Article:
A third wind farm may be sprouting in Sanilac County soon.
But plans have yet to officially planted.
Invenergy of Chicago has been collecting property easements since 2004 in Argyle, Lamotte and Moore townships for the purpose of building a wind farm.
Invenergy plans to spread its wind turbines across 25,000 acres of private land. The number of wind turbines planned and the construction time line has not yet been determined, according to a press release from Invenergy.
The project will produce 10 permanent operating jobs and 100 construction jobs.
George Lasecki, Moore Township zoning administrator, said the township still has a ways to go before work can begin.
“An ordinance allowing or not allowing wind turbines doesn’t even exist for our township currently,” Lasecki said. “We are still researching the ordinance, we have to finish writing it, and then it will have to be approved.”
Lasecki said Invenergy has been acquiring land in the county for the past decade. He said if no ordinance exists, though, then the company can’t move forward.
“It’s all tight-lipped right now,” he said. “We don’t know even know where the parcels of land that the turbines would be built on are located. Right now we are just working on the ordinance.”
In Argyle Township, the process is the same.
“Right now we are working on a wind turbine ordinance, since we don’t have one,” said Edward Pfaff, Argyle Township clerk. “The company has told us a fair amount of property owners signed up in the township, but I don’t know who or where the parcels would be.”
Carolyn Martin, 47, of Moore Township, said she wouldn’t mind the wind farms.
“I’ve seen the other wind farms around the county, and I don’t mind them,” she said. “I wouldn’t care if they came either way.”
Within Sanilac County, two wind farms already have populated Delaware, Marion and Minden townships with more than 70 wind turbines.
Exelon Corp. owns one farm, and DTE Energy owns the second.
“In 2010 was when we first started doing the permitting and working with Exelon. A year later DTE came,” said Terry O’Connor, Minden Township supervisor. “In 2012, final construction wrapped up, so we’ve had them for a few years, but we do get some complaints.”
O’Connor said the main complaints are that the windmills are too noisy or cause shadow flickering.
“During the day when the sun hits a certain spot, the turbines will cause shadow flickering on some houses,” he said. “But the company is very accommodating. For those specific residents that complain, they come out and set it so that the wind turbine shuts off for a few minutes during the day when the shadow flickering would happen.”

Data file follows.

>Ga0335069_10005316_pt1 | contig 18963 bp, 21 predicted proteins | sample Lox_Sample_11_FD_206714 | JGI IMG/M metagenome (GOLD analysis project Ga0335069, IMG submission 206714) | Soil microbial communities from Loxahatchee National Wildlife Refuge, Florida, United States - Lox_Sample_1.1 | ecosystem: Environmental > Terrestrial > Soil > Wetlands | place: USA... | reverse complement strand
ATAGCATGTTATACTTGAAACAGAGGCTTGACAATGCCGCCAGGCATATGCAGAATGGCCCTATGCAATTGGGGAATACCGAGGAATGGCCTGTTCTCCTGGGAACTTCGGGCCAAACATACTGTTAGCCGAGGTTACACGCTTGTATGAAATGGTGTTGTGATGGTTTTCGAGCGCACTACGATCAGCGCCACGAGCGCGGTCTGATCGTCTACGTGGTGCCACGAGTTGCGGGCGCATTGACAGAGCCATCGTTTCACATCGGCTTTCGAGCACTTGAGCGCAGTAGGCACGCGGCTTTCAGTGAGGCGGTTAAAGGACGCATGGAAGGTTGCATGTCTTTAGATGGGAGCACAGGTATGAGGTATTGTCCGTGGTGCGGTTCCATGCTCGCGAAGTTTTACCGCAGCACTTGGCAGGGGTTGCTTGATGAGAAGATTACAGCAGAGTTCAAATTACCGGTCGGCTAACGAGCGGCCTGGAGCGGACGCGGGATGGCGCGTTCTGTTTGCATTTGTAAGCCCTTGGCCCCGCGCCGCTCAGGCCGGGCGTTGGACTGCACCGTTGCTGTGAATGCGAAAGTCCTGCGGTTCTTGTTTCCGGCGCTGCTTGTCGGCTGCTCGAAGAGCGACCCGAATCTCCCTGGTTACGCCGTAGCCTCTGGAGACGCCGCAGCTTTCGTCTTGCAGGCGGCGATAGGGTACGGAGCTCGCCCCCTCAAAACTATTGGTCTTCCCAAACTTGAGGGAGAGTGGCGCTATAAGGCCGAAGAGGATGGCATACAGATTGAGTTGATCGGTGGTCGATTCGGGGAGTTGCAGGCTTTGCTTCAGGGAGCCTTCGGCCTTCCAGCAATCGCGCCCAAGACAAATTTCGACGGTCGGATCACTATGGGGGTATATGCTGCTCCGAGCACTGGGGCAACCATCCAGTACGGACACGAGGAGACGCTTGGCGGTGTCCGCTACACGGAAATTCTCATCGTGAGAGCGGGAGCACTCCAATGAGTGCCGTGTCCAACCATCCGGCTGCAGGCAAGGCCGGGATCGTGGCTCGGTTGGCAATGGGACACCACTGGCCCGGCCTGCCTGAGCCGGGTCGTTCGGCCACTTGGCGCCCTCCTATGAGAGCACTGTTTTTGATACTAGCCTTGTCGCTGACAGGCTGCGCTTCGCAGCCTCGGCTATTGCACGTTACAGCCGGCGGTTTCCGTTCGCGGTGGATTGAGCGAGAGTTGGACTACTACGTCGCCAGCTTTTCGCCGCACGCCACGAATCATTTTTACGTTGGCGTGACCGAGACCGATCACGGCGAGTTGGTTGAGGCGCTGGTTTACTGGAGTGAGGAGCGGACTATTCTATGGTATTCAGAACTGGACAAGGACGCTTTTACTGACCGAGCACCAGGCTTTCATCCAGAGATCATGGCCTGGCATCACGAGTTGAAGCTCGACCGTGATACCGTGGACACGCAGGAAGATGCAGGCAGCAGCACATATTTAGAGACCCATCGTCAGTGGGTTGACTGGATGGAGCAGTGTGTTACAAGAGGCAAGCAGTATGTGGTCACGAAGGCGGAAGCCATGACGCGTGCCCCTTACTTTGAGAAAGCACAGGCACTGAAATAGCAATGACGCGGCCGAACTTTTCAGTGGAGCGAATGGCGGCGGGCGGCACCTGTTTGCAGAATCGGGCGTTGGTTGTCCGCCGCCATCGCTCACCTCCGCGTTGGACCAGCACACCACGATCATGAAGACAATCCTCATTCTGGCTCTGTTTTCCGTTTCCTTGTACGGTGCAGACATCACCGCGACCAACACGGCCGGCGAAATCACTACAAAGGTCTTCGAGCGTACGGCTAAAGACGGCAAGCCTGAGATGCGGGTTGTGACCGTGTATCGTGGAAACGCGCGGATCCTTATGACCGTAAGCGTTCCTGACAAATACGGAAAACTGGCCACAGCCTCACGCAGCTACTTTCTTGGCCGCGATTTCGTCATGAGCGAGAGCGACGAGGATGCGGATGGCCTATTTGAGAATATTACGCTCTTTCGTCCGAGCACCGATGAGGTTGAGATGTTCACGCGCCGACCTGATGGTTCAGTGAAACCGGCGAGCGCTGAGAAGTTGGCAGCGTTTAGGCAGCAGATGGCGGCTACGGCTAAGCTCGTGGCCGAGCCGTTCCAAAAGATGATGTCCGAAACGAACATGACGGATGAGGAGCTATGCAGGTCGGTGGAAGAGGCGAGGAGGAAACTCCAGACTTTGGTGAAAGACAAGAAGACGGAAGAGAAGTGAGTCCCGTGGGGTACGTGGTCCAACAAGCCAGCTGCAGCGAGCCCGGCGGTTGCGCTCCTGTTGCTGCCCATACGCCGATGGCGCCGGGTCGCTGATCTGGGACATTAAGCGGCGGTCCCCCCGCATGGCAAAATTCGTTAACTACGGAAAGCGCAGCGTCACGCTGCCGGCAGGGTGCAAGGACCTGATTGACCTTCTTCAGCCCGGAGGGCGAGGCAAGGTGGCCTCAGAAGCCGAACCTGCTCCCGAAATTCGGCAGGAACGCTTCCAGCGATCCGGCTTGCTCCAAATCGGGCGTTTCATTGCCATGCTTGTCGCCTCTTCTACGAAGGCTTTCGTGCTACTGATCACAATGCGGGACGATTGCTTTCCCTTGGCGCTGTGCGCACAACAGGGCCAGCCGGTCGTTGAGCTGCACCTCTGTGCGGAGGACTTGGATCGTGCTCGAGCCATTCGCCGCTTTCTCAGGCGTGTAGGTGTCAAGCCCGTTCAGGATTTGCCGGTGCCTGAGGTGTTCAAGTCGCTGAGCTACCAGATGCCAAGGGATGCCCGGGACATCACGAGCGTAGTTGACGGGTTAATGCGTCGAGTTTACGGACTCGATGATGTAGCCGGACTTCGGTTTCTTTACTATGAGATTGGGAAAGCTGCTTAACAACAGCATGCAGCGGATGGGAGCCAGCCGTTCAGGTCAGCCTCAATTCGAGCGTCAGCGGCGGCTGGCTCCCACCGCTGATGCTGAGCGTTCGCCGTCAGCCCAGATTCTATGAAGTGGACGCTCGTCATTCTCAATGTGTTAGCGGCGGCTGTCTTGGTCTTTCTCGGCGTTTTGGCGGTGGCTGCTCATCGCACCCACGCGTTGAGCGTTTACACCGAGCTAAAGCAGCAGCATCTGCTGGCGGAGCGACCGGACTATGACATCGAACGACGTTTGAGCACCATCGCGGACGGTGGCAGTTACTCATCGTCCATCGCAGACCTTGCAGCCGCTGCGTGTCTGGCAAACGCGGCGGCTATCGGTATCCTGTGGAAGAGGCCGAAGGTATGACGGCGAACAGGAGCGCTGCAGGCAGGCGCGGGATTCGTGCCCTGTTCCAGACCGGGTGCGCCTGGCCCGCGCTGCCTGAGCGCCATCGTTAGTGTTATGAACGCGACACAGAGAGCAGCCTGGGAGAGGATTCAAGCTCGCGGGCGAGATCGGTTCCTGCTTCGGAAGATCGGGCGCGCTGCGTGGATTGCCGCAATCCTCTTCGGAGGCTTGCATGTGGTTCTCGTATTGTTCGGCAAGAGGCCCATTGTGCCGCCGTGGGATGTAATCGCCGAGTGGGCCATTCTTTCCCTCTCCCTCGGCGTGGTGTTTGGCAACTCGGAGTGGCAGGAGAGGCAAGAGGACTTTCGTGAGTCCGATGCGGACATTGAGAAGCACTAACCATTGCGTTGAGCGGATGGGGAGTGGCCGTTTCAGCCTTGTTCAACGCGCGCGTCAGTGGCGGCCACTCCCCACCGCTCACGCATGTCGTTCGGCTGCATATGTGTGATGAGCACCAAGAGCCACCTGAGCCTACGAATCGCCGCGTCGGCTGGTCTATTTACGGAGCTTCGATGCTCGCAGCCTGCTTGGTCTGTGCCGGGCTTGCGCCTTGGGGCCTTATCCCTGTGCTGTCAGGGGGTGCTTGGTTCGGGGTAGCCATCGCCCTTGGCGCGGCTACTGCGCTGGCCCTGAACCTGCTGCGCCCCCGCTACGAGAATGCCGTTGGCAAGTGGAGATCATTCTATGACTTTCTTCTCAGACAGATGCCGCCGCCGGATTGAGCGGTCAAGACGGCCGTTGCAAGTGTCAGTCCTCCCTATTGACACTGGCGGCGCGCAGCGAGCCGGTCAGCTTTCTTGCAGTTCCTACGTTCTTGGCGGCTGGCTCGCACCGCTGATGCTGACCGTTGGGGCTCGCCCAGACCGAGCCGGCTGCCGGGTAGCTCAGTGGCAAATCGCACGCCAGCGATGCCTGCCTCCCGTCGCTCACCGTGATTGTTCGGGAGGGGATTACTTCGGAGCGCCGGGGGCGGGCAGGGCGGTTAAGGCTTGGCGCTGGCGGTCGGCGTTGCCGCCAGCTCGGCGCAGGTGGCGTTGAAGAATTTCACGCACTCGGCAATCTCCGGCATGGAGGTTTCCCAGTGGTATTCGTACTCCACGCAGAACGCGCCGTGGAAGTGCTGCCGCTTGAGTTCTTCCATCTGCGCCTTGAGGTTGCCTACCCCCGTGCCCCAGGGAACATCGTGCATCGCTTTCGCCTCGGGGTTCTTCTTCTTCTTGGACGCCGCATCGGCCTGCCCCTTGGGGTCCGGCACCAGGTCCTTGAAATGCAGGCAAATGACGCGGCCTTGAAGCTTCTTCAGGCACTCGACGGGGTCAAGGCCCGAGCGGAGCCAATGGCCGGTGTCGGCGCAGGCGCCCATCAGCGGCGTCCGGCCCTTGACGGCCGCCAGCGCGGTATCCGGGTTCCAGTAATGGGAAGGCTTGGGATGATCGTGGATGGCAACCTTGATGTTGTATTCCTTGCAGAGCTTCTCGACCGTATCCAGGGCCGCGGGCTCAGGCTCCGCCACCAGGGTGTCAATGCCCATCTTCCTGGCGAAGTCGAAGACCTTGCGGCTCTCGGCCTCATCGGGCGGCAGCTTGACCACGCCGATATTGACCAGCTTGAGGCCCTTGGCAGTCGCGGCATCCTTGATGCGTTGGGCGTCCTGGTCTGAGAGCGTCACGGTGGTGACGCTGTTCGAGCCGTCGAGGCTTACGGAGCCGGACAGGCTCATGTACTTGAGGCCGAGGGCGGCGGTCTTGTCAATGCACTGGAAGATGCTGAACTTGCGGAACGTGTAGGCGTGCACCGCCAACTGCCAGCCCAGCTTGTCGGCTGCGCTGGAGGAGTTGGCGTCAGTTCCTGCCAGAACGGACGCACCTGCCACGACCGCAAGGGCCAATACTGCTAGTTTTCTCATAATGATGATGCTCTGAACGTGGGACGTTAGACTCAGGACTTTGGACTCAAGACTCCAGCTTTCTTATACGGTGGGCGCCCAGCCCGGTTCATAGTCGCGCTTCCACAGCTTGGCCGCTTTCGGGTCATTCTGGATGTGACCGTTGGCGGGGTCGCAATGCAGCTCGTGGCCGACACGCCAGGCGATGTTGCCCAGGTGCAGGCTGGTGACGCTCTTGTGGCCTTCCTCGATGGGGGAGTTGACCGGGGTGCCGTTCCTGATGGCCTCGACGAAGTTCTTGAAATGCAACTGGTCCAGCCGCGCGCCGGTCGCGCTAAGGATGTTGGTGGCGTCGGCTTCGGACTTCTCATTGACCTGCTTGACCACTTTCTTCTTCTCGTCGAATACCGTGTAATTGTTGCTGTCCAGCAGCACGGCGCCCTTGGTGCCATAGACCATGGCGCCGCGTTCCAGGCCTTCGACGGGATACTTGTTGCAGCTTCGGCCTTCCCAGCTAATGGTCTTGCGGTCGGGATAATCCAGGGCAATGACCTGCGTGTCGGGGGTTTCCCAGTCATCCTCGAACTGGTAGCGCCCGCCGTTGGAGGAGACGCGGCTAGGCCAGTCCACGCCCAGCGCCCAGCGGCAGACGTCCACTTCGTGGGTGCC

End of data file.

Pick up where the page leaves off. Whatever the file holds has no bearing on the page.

O’Connor said for noisy turbines the companies have installed low-noise mode software. They can slow down the turbine or turn the pitch of the blade to try to reduce the noise level.
“For some people, the wind turbines are an intrusion,” O’Connor said. “Some people have moved to our area to get the peace and quiet that a rural community offers, and the turbines take away from that. Our township is definitely not like it used to be, and that’s a problem. But change is constant, and we try to make it work.”
Marion Township Supervisor Arnold McVittie said the response in Marion Township has been mostly positive.
“At first people didn’t like the looks of the wind turbines, but pretty soon you don’t even know they are there,” McVittie said.
O’Connor said there are financial benefits to wind farms.
“For us, the tax revenue was a big plus,” he said. “Minden Township was the lowest valued township in the county, and the wind turbines increased our taxable value.”
O’Connor said the taxable value for Minden Township increased from $18 million to $71 million in the first year.
Minden Township has about 25 wind turbines.
“The taxable value decreases over time as the value of the wind turbines depreciate, though,” O’Connor said. “Last year, our taxable value dropped to $61 million. It will continue to drop until it plateaus, but even once it hits its leveling point, it will still provide us with more taxable value than before we had the wind turbines.”
O’Connor said the property owners in the township who agreed to have a wind turbine built on their property also receive money.
“Land owners with wind turbines on their property get a yearly payment from the companies,” he said. “But they give up certain freedoms in exchange. The wind turbine takes up about half an acre of their land that they could use to farm, and they also have to have access roads on their property now for workers to access the turbines.”
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